I’ve always been of the mind of circling for the best “view”. IOW, if the captain is flying make left traffic. If the FO is flying make right traffic.

    That said, most, if not all, circles I’ve done have been dictated by ATC. IE.. “circle north”.
     
  27. dmspilot

    dmspilot En-Route

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    91.126(b)(1) Each pilot of an airplane must make all turns of that airplane to the left unless the airport displays approved light signals or visual markings indicating that turns should be made to the right, in which case the pilot must make all turns to the right
     
  28. tawood

    tawood Pattern Altitude

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    Since @PPC1052 pointed it out, I looked it up, and he's right. The FAA takes the word "must" as a one-way kind of word, not open to interpretation.
     
  29. Kritchlow

    Kritchlow Final Approach

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    Yeah... always assumed that as VFR.
    Circling IFR is a wee bit different.
     
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  30. Kritchlow

    Kritchlow Final Approach

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    It’s actually silly to say all turns to the left on a circle unless the the indicators say otherwise.
    There are several dodlegged approaches that qualify as a circle. Nobody expects you to overfly and reverse course.
     
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  31. falconkidding

    falconkidding Pre-takeoff checklist

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    You can "ignore" the standard and still follow it. It just says applicant demonstrates the ability to clear the area. DPE could say hey I know you looked for traffic but remember lets do clearing turns as well. Applicant will mentally freak out and not forget it again. What good does it do to fail someone and say hey we're gonna land fill out some paper work then climb back up and do a clearing turn.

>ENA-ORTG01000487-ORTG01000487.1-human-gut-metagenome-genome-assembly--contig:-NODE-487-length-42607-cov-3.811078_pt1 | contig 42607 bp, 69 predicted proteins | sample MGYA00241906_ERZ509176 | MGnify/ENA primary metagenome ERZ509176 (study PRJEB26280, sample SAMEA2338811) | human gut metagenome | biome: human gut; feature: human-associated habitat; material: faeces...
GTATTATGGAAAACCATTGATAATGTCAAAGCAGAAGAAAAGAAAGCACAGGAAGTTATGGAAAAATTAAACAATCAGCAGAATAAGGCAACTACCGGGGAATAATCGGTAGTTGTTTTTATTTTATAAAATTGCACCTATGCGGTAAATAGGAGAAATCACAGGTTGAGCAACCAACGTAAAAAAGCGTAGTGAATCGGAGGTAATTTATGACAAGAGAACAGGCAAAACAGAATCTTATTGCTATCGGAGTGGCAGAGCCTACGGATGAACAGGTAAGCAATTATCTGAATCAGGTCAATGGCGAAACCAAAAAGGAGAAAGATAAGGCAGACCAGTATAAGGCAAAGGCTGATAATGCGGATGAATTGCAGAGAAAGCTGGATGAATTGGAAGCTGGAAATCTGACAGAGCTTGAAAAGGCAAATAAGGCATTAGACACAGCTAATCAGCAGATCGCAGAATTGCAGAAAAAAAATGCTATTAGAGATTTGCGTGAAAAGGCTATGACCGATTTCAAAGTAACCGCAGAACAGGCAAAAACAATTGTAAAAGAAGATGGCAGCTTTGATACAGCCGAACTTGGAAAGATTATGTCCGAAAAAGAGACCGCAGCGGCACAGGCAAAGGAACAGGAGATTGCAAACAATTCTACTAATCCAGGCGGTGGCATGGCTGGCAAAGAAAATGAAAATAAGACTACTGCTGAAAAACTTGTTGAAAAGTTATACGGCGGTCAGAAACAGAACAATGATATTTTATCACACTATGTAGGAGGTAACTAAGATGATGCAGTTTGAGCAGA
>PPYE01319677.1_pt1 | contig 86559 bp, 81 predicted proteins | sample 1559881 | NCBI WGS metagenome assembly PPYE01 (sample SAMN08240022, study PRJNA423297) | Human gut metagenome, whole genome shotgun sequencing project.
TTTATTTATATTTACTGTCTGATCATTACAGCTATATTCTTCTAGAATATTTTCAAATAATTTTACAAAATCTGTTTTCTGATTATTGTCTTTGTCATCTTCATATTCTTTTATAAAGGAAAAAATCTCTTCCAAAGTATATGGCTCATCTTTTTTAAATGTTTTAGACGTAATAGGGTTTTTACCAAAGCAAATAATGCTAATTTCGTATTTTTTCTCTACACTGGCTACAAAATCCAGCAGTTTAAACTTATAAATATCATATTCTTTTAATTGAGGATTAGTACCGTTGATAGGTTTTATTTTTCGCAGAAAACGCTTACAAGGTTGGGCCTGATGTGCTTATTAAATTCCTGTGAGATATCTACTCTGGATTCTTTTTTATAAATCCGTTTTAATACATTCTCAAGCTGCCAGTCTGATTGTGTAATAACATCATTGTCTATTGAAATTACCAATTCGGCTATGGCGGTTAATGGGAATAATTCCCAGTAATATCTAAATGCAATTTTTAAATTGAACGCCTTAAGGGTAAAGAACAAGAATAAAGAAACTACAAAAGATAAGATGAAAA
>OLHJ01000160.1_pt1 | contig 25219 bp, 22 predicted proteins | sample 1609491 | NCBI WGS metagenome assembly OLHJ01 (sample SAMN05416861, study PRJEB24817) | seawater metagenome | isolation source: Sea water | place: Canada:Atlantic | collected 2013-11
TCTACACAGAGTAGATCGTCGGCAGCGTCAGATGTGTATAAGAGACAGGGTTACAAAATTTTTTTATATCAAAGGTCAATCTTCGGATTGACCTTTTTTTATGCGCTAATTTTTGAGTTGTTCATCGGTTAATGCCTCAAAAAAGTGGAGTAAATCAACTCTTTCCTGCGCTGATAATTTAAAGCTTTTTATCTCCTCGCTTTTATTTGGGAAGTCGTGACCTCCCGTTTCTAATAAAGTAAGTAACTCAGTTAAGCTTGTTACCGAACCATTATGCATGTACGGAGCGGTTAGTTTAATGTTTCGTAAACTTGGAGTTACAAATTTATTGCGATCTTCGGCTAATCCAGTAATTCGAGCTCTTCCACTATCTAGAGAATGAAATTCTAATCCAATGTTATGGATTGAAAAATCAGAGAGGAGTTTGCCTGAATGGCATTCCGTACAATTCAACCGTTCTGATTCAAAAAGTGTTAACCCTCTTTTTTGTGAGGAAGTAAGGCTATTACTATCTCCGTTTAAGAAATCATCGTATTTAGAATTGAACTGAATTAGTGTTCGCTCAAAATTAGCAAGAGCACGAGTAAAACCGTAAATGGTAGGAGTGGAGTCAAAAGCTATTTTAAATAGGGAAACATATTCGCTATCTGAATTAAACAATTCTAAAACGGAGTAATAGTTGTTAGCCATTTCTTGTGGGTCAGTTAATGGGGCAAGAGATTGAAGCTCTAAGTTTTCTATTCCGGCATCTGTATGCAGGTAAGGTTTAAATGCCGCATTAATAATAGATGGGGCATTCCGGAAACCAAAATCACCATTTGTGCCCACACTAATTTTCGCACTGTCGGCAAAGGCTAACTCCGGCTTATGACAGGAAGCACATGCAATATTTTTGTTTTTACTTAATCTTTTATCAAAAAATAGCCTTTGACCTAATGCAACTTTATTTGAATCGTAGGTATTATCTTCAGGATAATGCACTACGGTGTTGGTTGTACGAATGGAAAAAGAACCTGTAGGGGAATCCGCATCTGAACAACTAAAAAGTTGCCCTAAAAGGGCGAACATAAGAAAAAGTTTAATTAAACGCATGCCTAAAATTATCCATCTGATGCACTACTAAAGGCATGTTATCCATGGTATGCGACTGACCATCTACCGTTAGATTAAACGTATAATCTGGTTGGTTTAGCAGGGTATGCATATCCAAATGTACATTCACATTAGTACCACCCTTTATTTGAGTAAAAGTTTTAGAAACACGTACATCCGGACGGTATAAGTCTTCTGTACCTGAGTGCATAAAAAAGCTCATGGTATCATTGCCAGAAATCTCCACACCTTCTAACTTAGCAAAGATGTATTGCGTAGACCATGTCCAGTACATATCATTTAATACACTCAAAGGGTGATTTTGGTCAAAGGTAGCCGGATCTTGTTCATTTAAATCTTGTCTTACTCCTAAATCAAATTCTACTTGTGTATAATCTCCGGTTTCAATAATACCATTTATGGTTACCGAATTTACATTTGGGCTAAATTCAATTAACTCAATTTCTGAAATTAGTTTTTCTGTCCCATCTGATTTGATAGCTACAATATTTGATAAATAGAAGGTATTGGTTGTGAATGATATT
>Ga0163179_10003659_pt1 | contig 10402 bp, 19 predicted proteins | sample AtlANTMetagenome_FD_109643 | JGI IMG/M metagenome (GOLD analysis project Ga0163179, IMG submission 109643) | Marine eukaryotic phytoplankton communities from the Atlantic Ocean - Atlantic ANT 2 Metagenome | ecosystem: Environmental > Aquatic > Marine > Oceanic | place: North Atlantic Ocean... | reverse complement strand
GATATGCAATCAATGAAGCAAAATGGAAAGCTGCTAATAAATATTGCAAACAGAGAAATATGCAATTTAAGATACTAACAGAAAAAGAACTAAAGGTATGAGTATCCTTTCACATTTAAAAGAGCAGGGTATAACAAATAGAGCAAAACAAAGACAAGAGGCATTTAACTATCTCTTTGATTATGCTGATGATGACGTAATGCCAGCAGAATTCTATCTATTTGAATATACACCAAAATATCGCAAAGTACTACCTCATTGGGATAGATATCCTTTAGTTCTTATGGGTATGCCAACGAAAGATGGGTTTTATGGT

Same if someone lands slightly long on a short field or slightly firm on a soft. You say hey we'll count that as your normal landing make this next one count. Not saying you give out ppls but if someones done every other task to standard passed the knowledge part and brain farts on something use judgement and work something out the ACS gives examiners the room to do that.
     
  32. PPC1052

    PPC1052 En-Route

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    I can't find the reported opinions, but I discussed them once before here: https://www.pilotsofamerica.com/com...uncontrolled-field.103937/page-6#post-2313735 But the case is Adminsitrator v. Dibble, I think.

    edit: on further review, those cases dealt with turns to final that the NTSB/FAA found to be sufficiently close in to violate 14 CF 126(b) (or it's predecessor.) The logic seems to still apply-- you can't make wrong turns close in, and that would apply to a circle to land. Here is an IFR magazine article on this issue that cites to a couple of FAA advisory opinions. http://www.ifr-magazine.com/issues/33_8/features/Which-Way-to-Turn_1277-1.html In short, I think it would not be wise to circle to land the wrong direction at an uncontrolled airport. If there's ATC, work it out with them.
     
    Last edited: Nov 27, 2018
  33. PPC1052